Excellent article by Joanne Barkan in Dissent. A few quotes (it’s a long article!):
“Got Dough? How Billionaires Rule Our Schools
“Drilling students on sample questions for weeks before a state test will not improve their education. The truly excellent charter schools depend on foundation money and their prerogative to send low-performing students back to traditional public schools. They cannot be replicated to serve millions of low-income children. Yet the reform movement, led by Gates, Broad, and Walton, has convinced most Americans who have an opinion about education (including most liberals) that their agenda deserves support.
“The sorry tale of the Gates Foundation’s first major project in education reform has been told often, but it’s key to understanding how Gates functions. I’ll run through it briefly. In 2000 the foundation began pouring money into breaking up large public high schools where test scores and graduation rates were low. The foundation insisted that more individual attention in closer “learning communities” would—presto!—boost achievement. The foundation didn’t base its decision on scientific studies showing school size mattered; such studies didn’t exist. As reported in Bloomberg Businessweek(July 15, 2010), Wharton School statistician Howard Wainer believes Gates probably “misread the numbers” and simply “seized on data showing small schools are overrepresented among the country’s highest achievers….” Gates spent $2 billion between 2000 and 2008 to set up 2,602 schools in 45 states and the District of Columbia, “directly reaching at least 781,000 students,” according to a foundation brochure. Michael Klonsky, professor at DePaul University and national director of the Small Schools Workshop, describes the Gates effect this way:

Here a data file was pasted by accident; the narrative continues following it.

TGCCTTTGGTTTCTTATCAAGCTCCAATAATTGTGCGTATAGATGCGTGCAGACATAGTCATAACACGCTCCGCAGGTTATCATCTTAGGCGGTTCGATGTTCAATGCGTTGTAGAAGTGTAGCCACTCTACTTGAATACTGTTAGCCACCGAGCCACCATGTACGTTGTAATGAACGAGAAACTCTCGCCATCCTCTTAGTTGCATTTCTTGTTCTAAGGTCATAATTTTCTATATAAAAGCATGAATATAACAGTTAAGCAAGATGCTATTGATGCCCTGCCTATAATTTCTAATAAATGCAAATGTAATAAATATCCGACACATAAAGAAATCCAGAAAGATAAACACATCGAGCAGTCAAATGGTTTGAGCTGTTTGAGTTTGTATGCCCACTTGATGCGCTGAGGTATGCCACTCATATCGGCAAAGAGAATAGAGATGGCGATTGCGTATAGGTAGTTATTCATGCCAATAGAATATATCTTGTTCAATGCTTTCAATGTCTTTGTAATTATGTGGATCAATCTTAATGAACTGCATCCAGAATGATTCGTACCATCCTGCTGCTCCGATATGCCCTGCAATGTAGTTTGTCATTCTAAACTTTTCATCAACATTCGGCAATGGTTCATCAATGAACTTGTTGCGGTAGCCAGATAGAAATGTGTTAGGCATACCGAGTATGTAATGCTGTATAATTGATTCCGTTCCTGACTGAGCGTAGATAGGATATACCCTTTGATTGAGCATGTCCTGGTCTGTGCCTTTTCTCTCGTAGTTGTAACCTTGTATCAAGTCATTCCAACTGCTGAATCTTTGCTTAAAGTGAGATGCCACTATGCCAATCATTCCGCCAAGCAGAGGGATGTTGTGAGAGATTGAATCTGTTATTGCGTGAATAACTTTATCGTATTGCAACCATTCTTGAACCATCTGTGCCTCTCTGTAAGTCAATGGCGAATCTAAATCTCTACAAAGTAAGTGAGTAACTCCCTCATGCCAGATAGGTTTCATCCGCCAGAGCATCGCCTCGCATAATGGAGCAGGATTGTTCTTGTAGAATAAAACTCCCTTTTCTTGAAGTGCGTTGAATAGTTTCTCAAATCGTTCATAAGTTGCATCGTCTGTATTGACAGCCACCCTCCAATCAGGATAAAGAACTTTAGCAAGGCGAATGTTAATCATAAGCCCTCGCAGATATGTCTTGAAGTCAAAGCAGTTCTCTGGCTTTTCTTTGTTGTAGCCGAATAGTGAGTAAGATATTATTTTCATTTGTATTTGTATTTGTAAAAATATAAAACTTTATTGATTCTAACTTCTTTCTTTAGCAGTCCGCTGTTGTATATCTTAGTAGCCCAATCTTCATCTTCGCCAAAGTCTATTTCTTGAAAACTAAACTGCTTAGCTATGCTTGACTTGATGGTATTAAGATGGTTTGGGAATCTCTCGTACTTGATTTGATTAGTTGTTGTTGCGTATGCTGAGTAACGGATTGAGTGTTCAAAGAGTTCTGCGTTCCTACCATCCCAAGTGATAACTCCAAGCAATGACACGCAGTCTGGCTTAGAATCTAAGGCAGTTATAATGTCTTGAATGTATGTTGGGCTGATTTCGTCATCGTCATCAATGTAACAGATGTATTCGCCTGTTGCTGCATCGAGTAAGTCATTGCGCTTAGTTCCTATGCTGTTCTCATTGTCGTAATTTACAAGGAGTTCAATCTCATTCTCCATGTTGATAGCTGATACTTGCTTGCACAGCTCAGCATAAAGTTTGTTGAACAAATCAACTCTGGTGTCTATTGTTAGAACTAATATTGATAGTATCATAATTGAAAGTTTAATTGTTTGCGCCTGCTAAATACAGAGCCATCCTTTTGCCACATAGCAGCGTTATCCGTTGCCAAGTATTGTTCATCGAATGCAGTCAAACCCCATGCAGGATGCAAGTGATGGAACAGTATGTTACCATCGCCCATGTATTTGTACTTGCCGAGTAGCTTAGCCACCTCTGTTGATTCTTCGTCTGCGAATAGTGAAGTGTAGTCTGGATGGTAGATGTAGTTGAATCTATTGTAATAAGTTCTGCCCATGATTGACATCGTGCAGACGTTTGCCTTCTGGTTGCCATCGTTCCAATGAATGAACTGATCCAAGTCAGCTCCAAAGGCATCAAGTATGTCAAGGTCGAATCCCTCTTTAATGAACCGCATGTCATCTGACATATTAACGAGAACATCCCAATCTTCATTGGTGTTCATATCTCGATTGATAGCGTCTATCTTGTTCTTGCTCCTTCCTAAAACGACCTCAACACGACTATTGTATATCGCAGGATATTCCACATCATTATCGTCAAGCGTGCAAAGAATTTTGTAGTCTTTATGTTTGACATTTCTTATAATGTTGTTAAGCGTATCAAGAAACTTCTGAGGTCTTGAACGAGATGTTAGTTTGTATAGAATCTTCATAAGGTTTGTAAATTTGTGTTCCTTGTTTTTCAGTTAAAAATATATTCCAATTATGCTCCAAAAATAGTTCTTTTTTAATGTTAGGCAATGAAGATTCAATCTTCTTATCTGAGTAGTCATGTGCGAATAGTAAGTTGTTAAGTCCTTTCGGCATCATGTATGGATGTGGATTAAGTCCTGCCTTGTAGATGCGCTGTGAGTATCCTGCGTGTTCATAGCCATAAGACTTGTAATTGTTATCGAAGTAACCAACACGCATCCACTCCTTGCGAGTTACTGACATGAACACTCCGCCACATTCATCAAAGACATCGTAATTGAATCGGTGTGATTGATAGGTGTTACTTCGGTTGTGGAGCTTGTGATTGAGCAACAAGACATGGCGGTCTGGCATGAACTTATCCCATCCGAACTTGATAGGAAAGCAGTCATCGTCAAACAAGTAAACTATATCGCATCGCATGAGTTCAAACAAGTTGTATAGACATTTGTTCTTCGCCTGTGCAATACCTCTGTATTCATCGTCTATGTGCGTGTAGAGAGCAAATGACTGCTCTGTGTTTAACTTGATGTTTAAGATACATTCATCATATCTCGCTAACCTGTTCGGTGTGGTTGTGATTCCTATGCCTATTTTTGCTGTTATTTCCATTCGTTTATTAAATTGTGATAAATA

‘Gates funding was so large and so widespread, it seemed for a time as if every initiative in the small-schools and charter world was being underwritten by the foundation. If you wanted to start a school, hold a meeting, organize a conference, or write an article in an education journal, you first had to consider Gates (“Power Philanthropy” in The Gates Foundation and the Future of Public Schools, 2010).’
“In November 2008, Bill and Melinda gathered about one hundred prominent figures in education at their home outside Seattle to announce that the small schools project hadn’t produced strong results. They didn’t mention that, instead, it had produced many gut-wrenching sagas of school disruption, conflict, students and teachers jumping ship en masse, and plummeting attendance, test scores, and graduation rates. No matter, the power couple had a new plan: performance-based teacher pay, data collection, national standards and tests, and school “turnaround” (the term of art for firing the staff of a low-performing school and hiring a new one, replacing the school with a charter, or shutting down the school and sending the kids elsewhere).
“To support the new initiatives, the Gates Foundation had already invested almost $2.2 million to create The Turnaround Challenge, the authoritative how-to guide on turnaround. Secretary of Education Arne Duncan has called it “the bible” for school restructuring. He’s incorporated it into federal policy, and reformers around the country use it.”
Here is the URL: